Comprehensive Sexuality Education Is Not Sex Education Says Experts

SEXUAL and Reproductive Health and Rights (SRHR) experts have reiterated that Comprehensive Sexuality Education (CSE)  was key to empowering young people in and out of out school to make informed decisions about their life choices.  

By Michael Gwarisa

Speaking during a virtual discussion that was organised by the Zimbabwe Lawyers for Human Rights (ZLHR) and Right Here Right Now (RHRN), Mr Sendisa Ndlovu, the Programs Officer for SAYWHAT said CSE was not about sex education but embraces the aspects of children’s rights and empowerment which in turn prevent them from falling prey to gender and sexual abuse.

If you are talking about CSE, there are important elements and I will start with what is not CSE. So, what is not CSE, it is not about teaching learners, students, and young people to indulge in sex, its not about that.

“CSE is an age appropriate and scientifically proven methodology of delivering sexuality education to learners. Take note of the fact that its age appropriate you then have to classify your learners according to age and then define learning objectives to say what do you u want to teach at this age. We are using science and evidence on what to teach on not we don’t just suggest opinions of what people think,” said Mr Ndlovu.

He added that concept of CSE was not as new as many might want to think as it has always been delivered in schools though in bits and pieces during science and biology lessons.

“The only difference now is that we are moving a bit up and say we want to focus on the totality of it  not just learn about the anatomy or biology the reproduction. We want to prepare students socially and emotionally to embrace their sexuality.

“Sexuality is the total expression of who we are as human beings. It starts from birth to death because we are human beings. So we have to understand ourselves, our human development and how it affects others sexually and how it affects others. So it’s no longer just about labeling parts, its about preparing young people to make informed choices about their growing up.”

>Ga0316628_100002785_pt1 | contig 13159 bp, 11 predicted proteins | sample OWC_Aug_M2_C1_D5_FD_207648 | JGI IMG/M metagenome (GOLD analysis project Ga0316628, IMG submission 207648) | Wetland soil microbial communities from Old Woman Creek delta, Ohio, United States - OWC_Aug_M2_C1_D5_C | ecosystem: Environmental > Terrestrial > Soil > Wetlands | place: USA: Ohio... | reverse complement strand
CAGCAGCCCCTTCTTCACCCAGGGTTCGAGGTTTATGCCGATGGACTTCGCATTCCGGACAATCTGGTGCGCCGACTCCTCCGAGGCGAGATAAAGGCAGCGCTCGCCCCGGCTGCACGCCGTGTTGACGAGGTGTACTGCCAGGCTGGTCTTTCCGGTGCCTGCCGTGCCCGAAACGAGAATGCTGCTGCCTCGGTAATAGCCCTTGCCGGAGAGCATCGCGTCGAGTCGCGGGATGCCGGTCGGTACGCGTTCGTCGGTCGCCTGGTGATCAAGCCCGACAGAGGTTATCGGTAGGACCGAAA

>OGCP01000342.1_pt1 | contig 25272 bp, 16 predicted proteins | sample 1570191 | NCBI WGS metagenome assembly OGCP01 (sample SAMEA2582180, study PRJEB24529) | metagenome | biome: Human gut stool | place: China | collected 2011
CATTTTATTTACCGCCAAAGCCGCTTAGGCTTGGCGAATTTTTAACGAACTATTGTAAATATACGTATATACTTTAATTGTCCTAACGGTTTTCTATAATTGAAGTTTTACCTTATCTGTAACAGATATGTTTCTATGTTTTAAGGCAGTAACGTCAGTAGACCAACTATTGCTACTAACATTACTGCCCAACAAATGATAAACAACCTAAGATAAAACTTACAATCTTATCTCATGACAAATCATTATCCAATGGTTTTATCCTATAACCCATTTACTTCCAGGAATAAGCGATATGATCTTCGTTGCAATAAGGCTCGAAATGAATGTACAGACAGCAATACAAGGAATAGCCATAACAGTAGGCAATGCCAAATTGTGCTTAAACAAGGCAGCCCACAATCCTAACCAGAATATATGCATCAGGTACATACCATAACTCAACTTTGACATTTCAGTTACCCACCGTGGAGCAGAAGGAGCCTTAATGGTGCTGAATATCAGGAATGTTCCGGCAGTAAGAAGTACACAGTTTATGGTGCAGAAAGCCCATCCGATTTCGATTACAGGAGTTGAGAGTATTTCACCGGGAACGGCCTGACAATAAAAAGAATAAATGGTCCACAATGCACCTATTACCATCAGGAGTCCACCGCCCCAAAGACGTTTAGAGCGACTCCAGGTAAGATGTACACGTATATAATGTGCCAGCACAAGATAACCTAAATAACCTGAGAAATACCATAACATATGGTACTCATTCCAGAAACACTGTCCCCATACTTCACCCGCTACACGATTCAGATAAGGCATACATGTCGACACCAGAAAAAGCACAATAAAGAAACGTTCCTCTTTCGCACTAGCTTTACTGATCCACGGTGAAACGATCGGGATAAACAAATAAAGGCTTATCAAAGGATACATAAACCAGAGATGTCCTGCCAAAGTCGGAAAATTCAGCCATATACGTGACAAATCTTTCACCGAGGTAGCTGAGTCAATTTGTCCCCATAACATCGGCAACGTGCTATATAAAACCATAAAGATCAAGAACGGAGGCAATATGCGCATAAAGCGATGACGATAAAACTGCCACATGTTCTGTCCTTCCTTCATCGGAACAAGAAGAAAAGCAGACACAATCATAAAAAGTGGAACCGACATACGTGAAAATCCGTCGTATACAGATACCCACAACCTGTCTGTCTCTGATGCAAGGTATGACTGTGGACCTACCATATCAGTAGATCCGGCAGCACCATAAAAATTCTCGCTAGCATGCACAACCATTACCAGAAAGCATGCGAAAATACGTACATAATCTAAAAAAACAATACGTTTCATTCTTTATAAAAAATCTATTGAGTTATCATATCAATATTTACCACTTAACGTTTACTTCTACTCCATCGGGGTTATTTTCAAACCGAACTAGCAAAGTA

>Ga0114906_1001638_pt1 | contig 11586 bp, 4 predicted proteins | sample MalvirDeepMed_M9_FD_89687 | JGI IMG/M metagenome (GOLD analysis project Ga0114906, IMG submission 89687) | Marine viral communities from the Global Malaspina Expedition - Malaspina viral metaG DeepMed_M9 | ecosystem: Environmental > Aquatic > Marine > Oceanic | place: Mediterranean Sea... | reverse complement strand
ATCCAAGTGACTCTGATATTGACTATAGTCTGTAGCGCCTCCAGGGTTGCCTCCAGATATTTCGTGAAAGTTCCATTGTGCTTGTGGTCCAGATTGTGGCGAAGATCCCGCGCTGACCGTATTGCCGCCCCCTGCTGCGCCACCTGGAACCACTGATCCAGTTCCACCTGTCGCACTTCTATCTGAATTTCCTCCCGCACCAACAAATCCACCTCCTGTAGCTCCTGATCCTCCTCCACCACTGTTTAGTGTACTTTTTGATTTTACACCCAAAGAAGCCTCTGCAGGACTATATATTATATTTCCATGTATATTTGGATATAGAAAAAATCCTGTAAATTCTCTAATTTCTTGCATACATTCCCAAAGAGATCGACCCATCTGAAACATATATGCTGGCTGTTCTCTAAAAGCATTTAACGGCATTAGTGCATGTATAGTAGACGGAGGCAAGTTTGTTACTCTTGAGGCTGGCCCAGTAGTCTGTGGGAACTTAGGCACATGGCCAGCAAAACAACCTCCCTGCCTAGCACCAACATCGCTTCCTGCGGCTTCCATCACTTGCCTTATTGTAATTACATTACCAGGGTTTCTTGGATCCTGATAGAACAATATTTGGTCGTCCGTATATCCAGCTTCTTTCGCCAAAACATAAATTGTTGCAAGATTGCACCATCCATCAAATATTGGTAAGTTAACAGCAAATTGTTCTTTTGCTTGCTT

Since the passing of the Zimbabwe School Health Policy in 2018, the focus has been to ensure that authorities in schools should implement the policy with a bias towards CSE. CSE helps young people to protect their health, rights and dignity.

Ms Tendaishe Changamire the National Coordinator for RHRN said the CSE comes in various packages and varies from country to country.

“CSE is a human rights-based approach and its also gender focus. Apart from just looking at the human anatomy, you are also looking at human development and reproductive systems. In various countries it comes in various packages and different titles

“In some areas, its called life skills education, in some areas it’s called HIV education. In terms of understanding our body anatomy we also understand our behaviors not just on ourselves but also to other people. This is why we are saying CSE must be scientific. We need to start understanding that sexuality and sex are natural processes and children need to understand and be equipped that when they start feeling these things, they know how to deal with them,” said Ms Changamire.

Princess Mharire from Young Advocates Zimbabwe said it was encouraging that young people were now keen to learn about Comprehensive sexuality education unlike in the old days when some issues around sexuality were treated as very sensitive and taboo.

“It is very impressing that young people want open discussion these days. They are no longer comfortable with vague descriptions to issues. We are getting into an age where there is a clamor from young people to discuss these issues.

“This is one of the values of CSE, we are saying we should not disrespect their cultures and we can’t be disregarding their cultures. Amongst the young people what are their culture and values. With CSE, we start from the individual up to the community. We take into account the family values and cultural beliefs and packaging it together with CSE,” said Princess.

However, organisations such as PLAN International have been instrumental in advocating for CSE across all districts in Zimbabwe and in all countries they are present. At teacher capacity level, Plan International works with Ministry of Education to ensure in-service training so that teachers also are equipped to deliver CSE in the classroom. They also promote the creation of safe spaces in schools through health clubs etc so that children have a great platform to talk to peers about their sexuality.

CSE awareness is also happening with traditional leaders, religious leaders, parents etc because these can be gatekeepers to the delivery of CSE. Plan International Zimbabwe Sexual Reproductive Health and Rights (SRHR) Technical Lead, Rachel Goba said the CSE program does not just focus on in-school individuals but goes into communities and families.

“There is that assumption that CSE is actually teaching children about sex which is the wrong assumption that is out there. It also talks to issues around values which values we need to keep as a society that are important in terms self-development as young people and also important to have conversation happen at community level.

“It teaches issues around  healthy and respectful family lives and how to navigate in terms of interpersonal relationships and also cultural and social norms which also foster issues of gender equality and also remove issues around non-discrimination and violence against the girl child,” said Goba.

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